A good crowd gathered in the West Stands of Lane Stadium on Saturday afternoon to watch Virginia Tech’s first scrimmage of the season. Overall, it was a typical scrimmage. Play was ugly and ragged at times, there were a few too many penalties, and special teams needs to sharpen up a bit. But overall, it was a good starting point for Tech, and there were enough encouraging things on display to make you really wish September 1 would hurry up and get here.
The most active player of the day was without a doubt Jason Worilds. The r-freshman defensive end, formerly known as Jason Adjepong, would have scored quite a few points for his owner in a Fantasy football league. By my count, he blocked a punt, had two sacks (maybe three), forced a fumble on one of the sacks, recovered the fumble, and ran it back for a touchdown. He also drew at least two holding calls from offensive tackles.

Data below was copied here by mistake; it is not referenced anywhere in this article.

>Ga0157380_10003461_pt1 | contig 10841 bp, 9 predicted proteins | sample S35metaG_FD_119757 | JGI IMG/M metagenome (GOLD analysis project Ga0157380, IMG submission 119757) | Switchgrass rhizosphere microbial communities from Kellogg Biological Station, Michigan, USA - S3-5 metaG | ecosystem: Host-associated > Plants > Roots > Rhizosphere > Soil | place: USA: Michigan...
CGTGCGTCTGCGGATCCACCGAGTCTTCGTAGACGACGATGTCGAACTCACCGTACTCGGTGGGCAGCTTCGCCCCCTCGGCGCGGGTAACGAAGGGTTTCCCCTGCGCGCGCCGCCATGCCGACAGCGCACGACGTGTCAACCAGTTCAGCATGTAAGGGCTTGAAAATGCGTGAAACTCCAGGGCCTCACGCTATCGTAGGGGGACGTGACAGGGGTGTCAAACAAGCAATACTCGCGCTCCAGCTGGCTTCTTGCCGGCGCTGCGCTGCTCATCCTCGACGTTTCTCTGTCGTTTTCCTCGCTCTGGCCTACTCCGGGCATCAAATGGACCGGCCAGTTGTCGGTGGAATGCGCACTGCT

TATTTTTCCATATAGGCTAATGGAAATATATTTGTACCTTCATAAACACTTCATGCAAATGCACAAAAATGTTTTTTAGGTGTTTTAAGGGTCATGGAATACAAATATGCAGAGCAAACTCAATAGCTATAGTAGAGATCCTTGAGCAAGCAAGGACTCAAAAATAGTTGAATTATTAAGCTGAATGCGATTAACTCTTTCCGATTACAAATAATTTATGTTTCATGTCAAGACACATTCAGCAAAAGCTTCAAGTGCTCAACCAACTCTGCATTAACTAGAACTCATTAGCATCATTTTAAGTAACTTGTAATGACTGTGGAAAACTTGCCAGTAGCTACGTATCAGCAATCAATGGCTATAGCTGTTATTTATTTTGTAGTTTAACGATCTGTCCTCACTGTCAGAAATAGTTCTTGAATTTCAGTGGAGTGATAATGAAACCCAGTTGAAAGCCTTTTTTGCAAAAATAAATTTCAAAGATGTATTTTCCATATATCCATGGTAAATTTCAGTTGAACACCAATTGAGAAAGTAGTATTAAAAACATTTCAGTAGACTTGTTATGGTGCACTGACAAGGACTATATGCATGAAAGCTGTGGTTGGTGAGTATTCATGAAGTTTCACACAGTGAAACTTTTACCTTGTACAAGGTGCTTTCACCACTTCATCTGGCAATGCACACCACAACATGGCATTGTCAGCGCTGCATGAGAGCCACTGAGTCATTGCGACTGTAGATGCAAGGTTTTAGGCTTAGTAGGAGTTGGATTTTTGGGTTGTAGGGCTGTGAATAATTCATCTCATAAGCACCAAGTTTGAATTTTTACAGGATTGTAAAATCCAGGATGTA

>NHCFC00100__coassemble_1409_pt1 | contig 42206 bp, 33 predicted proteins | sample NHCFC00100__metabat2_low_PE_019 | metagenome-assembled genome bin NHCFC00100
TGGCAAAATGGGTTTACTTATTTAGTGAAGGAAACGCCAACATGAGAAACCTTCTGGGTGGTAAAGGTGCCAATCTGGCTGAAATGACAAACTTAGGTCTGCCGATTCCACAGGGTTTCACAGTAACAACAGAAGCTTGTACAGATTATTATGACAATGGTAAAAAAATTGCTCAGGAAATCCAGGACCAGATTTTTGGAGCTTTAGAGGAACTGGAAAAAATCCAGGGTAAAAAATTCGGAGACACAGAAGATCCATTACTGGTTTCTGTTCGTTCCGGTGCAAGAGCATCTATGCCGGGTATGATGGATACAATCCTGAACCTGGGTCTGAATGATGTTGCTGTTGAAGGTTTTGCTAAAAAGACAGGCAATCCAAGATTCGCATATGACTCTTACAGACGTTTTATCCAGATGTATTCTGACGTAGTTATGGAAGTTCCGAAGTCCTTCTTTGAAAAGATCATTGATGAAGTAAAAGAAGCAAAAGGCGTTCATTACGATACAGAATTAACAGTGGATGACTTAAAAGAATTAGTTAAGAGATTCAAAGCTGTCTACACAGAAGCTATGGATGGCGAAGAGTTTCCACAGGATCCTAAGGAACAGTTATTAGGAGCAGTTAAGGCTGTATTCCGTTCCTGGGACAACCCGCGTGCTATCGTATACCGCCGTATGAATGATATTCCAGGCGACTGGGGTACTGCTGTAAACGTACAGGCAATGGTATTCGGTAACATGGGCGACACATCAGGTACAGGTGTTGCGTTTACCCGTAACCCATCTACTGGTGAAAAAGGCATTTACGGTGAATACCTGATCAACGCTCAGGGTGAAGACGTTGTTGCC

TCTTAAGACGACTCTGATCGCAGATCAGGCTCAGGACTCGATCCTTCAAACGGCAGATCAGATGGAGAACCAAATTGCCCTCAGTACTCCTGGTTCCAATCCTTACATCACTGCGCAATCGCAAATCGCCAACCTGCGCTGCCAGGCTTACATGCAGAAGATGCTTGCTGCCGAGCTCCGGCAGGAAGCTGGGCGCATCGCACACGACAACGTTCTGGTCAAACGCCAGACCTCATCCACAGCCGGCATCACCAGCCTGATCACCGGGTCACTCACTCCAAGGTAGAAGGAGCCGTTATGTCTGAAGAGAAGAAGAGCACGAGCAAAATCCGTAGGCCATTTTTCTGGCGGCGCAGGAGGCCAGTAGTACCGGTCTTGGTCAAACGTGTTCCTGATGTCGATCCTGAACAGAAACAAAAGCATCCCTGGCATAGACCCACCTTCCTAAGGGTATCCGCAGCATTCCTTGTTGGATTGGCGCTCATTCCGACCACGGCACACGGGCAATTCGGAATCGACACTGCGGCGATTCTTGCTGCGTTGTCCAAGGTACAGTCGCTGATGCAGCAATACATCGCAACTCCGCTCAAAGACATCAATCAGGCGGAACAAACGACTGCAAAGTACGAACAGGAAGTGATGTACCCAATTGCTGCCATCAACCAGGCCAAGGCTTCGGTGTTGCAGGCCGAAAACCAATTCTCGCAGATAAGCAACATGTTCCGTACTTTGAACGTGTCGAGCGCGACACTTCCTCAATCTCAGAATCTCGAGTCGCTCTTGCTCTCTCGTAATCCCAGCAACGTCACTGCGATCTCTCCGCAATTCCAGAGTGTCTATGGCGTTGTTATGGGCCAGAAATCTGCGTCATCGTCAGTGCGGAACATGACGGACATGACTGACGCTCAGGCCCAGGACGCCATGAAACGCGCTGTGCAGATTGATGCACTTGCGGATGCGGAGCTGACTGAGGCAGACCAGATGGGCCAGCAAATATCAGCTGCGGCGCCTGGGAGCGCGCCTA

Worilds reached out and blocked the first punt of the scrimmage with one hand. Later on, he beat left tackle Duane Brown to the outside, and Brown was whistled for holding as Worilds tried to leave him in the dust.
His most impressive play also came while playing across from Duane Brown. He got into the backfield, and reached Ike Whitaker just as he was about to throw the football. Worilds reached out, knocked the football out of Whitaker’s hands, picked it up and ran it back for a touchdown. It was pretty much exactly like Corey Moore’s play against Clemson in 1999.
Later on he abused true freshman offensive tackle Blake Dechristopher on back-to-back plays. He got a sack on the first play, and Dechristopher held him on the next play to prevent another sack. Dechristopher has the tools, but he’s just not ready yet. Forget about him starting, at least early in the season. It’s not going to happen.
The other backup defensive end, Nekos Brown, also had a sack. Brown has put on a good 15-20 pounds since last year, and it’s good weight. He and Worilds were very impressive today. Demetrius Taylor also showed some pass rushing ability, as he did in the spring. Tech appears to be pretty deep...
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